Learning the language was at the top of my list of goals for my year abroad. Well, family is tops but wholeheartedly learning this language was a close second for all of us. And as easy as that may seem by immersing yourself in a country, immersing yourself in the language takes incredible discipline. When the kids get home from school, they don’t want to speak Spanish as they have been speaking it and hearing it all day long. They want a break from the language. I, on the other hand, try to say everything in Spanish and that pisses them off, especially because they constantly have to correct me. It probably doesn’t help that I find that interaction hilarious and laugh uncontrollably.
The part of this whole immersion thing that I am starting to realize first hand is that we are hearing Spanish everywhere, on the streets, in the store, on the television and outside the windows of our apartment. I fully trust that hearing it, no matter how or where we are hearing is helping us learn. The kids are thrilled because I allow the television to be on all-day. Sometimes we watch new Spanish shows but mostly we tune into American shows dubbed in Spanish. My hope is that our brains are constant sponges, soaking up every drip of Spanish no matter where, how or when.
And because my brain has been so focused on language, I have not allowed myself to think about how much I miss things. Of course I miss my friends, my family, my dogs, incredibly and my bed, my house, my routine and my food, a bit. But, I am continually reminding the kids and myself that missing things is natural and good. Of course we miss the things we love, of course. In fact, it’s difficult for me to look too far on my iPhone pictures and see all of my friends and our last days in Park City. When I see those pictures I get a bit sad, or perhaps nostalgic. I look at the picture and I think of how long ago that seems and how much emotion I was feeling at that time. It’s a combination of the effort and emotion within the photo itself that makes me tear up.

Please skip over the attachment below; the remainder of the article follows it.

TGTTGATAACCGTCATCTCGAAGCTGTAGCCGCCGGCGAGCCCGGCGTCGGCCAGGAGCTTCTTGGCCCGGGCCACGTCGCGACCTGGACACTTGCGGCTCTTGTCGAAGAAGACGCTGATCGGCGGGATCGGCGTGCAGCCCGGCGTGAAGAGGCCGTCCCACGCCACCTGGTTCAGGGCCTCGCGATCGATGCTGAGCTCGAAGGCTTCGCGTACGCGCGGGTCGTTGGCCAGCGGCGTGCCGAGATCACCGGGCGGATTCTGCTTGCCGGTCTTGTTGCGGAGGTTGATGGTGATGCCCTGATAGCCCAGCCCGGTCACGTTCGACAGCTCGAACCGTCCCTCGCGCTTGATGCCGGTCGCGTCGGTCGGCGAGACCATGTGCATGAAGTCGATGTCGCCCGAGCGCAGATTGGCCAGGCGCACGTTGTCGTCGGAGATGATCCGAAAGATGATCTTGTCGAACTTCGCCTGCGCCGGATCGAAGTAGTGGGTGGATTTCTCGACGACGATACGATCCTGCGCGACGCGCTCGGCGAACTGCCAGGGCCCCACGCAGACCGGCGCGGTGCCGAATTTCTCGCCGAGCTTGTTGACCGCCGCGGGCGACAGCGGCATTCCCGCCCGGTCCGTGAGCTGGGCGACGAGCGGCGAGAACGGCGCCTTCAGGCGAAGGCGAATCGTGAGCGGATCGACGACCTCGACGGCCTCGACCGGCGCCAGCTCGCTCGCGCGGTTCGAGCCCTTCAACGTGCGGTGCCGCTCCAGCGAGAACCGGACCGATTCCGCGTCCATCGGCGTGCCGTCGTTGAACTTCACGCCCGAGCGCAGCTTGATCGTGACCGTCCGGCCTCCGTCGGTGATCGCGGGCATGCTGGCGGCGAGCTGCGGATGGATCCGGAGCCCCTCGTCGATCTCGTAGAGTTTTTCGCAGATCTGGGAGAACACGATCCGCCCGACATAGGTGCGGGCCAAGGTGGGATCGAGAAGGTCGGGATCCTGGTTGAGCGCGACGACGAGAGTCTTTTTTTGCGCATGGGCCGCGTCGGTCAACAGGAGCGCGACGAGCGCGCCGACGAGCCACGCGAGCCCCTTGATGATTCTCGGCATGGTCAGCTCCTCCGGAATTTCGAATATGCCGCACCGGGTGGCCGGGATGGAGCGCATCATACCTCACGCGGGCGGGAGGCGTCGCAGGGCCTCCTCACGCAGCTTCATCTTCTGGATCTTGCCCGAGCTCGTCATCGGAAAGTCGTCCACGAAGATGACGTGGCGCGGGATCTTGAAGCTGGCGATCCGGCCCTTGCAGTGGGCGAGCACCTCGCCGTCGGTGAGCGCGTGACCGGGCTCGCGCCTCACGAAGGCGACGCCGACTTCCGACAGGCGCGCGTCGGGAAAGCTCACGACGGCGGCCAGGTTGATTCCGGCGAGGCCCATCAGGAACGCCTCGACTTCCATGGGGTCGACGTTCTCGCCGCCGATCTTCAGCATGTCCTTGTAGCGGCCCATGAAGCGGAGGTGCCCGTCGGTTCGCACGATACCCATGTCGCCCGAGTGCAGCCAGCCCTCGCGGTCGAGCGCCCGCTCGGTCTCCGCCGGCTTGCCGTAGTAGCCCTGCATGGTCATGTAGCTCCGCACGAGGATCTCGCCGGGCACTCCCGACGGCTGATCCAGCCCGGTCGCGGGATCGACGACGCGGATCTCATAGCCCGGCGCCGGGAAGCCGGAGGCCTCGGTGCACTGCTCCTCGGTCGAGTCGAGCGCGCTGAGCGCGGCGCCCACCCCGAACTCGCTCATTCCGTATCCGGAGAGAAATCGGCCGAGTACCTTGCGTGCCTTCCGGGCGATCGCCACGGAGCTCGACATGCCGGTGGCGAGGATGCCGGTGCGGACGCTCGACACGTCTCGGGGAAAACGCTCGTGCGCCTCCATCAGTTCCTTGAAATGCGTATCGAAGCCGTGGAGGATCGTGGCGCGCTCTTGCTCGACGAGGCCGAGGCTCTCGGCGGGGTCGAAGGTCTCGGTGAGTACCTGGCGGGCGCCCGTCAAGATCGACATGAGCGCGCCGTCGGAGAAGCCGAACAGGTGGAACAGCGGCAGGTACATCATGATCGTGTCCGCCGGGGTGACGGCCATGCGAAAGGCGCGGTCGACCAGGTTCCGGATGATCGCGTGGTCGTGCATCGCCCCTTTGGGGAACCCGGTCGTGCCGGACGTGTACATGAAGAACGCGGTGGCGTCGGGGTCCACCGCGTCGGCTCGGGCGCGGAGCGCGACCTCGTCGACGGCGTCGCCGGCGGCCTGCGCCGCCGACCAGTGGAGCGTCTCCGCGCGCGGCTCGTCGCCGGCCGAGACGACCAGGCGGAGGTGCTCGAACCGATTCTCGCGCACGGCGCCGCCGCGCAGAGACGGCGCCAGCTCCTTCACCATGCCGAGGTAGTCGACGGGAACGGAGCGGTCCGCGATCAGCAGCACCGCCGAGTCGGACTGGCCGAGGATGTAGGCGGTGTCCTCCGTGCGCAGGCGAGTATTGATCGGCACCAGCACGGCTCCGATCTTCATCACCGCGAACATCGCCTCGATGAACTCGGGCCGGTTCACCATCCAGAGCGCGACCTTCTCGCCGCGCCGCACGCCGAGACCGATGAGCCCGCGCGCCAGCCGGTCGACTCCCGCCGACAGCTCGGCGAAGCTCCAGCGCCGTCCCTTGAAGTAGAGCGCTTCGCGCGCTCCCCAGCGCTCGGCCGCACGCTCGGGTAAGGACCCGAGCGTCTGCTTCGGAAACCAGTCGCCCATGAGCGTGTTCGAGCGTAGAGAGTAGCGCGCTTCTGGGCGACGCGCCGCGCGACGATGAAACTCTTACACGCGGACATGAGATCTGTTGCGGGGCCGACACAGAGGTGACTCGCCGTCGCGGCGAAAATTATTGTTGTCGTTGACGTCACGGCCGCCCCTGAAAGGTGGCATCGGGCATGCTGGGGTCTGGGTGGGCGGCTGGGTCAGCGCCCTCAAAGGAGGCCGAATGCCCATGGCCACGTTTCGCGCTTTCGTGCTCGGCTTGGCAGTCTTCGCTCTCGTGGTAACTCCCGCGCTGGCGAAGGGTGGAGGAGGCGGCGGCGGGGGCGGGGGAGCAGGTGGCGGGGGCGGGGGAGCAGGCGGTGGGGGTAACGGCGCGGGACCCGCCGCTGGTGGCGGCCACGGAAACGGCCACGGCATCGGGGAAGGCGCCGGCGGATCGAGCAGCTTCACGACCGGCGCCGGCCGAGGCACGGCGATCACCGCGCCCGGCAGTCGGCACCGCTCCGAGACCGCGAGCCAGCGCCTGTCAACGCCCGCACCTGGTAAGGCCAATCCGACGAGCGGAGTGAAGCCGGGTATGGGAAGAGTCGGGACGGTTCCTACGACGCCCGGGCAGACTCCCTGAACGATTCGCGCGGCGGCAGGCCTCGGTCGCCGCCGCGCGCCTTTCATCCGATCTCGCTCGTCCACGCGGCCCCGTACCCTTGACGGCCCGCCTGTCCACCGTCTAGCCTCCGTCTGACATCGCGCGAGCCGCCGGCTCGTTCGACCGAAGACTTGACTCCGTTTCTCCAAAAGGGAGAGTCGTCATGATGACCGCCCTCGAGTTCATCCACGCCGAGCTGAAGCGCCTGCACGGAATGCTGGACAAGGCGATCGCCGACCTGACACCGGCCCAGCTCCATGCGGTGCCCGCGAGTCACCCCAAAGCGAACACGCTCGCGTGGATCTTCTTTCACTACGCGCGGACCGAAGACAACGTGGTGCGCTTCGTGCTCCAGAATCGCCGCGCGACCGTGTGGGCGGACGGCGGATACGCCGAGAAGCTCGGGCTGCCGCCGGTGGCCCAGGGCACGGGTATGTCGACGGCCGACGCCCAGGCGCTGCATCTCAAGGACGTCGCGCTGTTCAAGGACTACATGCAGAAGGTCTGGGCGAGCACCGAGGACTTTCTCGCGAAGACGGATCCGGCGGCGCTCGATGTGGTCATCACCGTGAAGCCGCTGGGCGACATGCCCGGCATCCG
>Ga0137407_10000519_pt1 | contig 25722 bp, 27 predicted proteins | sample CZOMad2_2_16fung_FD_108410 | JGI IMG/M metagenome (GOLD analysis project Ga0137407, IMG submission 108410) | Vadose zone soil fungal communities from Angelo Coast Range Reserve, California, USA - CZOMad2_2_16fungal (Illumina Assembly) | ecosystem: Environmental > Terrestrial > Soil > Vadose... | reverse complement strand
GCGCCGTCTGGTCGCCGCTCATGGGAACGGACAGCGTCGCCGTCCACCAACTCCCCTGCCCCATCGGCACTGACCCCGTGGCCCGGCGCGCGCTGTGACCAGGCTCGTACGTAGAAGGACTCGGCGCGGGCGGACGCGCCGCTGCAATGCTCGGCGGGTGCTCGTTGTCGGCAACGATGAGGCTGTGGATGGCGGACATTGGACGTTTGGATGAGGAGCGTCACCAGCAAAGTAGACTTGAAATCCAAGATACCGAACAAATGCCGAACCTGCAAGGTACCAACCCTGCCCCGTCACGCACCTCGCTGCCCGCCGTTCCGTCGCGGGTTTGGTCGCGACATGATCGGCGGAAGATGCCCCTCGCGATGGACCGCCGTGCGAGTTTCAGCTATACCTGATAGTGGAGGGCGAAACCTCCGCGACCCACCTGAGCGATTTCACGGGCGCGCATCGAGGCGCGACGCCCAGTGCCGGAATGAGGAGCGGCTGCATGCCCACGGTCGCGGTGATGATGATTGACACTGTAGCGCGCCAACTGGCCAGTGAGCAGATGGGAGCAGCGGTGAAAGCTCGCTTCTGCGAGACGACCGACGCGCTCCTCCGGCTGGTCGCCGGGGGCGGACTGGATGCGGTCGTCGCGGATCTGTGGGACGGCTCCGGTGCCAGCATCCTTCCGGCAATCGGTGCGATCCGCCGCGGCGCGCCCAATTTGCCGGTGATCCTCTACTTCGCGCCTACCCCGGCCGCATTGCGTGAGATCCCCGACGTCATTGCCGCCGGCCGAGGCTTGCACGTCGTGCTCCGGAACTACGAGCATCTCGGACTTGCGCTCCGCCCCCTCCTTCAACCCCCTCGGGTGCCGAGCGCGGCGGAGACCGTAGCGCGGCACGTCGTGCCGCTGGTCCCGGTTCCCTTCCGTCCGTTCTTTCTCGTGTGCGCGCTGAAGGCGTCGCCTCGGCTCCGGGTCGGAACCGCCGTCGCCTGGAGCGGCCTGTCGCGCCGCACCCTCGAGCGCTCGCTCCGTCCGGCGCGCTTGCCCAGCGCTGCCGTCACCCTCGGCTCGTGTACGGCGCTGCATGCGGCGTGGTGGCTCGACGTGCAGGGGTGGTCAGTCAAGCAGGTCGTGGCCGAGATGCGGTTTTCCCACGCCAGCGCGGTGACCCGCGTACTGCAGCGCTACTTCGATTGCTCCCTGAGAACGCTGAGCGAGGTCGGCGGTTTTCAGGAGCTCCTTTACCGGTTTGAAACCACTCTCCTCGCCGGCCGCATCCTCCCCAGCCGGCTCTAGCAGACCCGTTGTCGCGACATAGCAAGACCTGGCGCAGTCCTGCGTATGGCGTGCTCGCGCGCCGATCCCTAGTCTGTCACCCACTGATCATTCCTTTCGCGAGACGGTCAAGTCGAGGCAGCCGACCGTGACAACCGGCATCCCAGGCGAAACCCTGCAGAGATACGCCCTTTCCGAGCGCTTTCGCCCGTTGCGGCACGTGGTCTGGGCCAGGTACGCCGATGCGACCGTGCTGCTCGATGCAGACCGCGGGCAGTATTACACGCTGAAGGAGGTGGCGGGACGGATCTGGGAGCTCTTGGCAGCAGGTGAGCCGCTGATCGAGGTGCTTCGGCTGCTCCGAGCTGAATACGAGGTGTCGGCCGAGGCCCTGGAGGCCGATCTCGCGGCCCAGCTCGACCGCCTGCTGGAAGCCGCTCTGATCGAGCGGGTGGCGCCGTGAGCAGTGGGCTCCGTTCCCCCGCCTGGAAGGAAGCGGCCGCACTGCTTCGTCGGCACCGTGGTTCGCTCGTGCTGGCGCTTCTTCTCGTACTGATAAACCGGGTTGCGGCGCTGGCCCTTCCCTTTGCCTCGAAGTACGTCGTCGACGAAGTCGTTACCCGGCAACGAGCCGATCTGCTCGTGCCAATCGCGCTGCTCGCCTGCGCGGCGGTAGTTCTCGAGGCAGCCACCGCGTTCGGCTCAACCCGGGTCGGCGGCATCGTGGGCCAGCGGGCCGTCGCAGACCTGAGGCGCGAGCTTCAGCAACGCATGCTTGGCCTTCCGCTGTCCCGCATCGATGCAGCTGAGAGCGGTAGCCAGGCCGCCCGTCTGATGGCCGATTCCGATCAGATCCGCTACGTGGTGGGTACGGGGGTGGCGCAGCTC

And I tear up because it’s a big deal, what we are doing. I have made a few other big decisions in my life. One that was just as big but much more finite was when I chose to give up my eligibility at Stanford and “turn pro” when I was 19 years old. I chose to give up my scholarship and earn money through swimming with the goal of earning enough to pay for my Stanford tuition. I wrote that tuition check seven times for seven quarters and although I loved being a Stanford student, I grew up a bit with every check I wrote.
Big decisions help you grow. They are rarely perfect and they rarely have a right or wrong answer. I think about this often over here in Santander as a mother. I wonder if the experience of living abroad will help our kids to make big decisions and choose to embrace change and uncertainty. I often wonder if they will choose to study abroad and explore the world or if they will have had enough. Time will, of course, tell and I will be on the sidelines watching and supporting. In this time, the meantime, I will be pushing myself as if I was twenty again. I will be pushing myself to speak Spanish and get words wrong. I will be pushing myself to drive a stick shift and maneuver through streets that are only made for one car or less and I will be pushing myself to try things that I may never be able to try again for now is the time to do all of it. The time is now.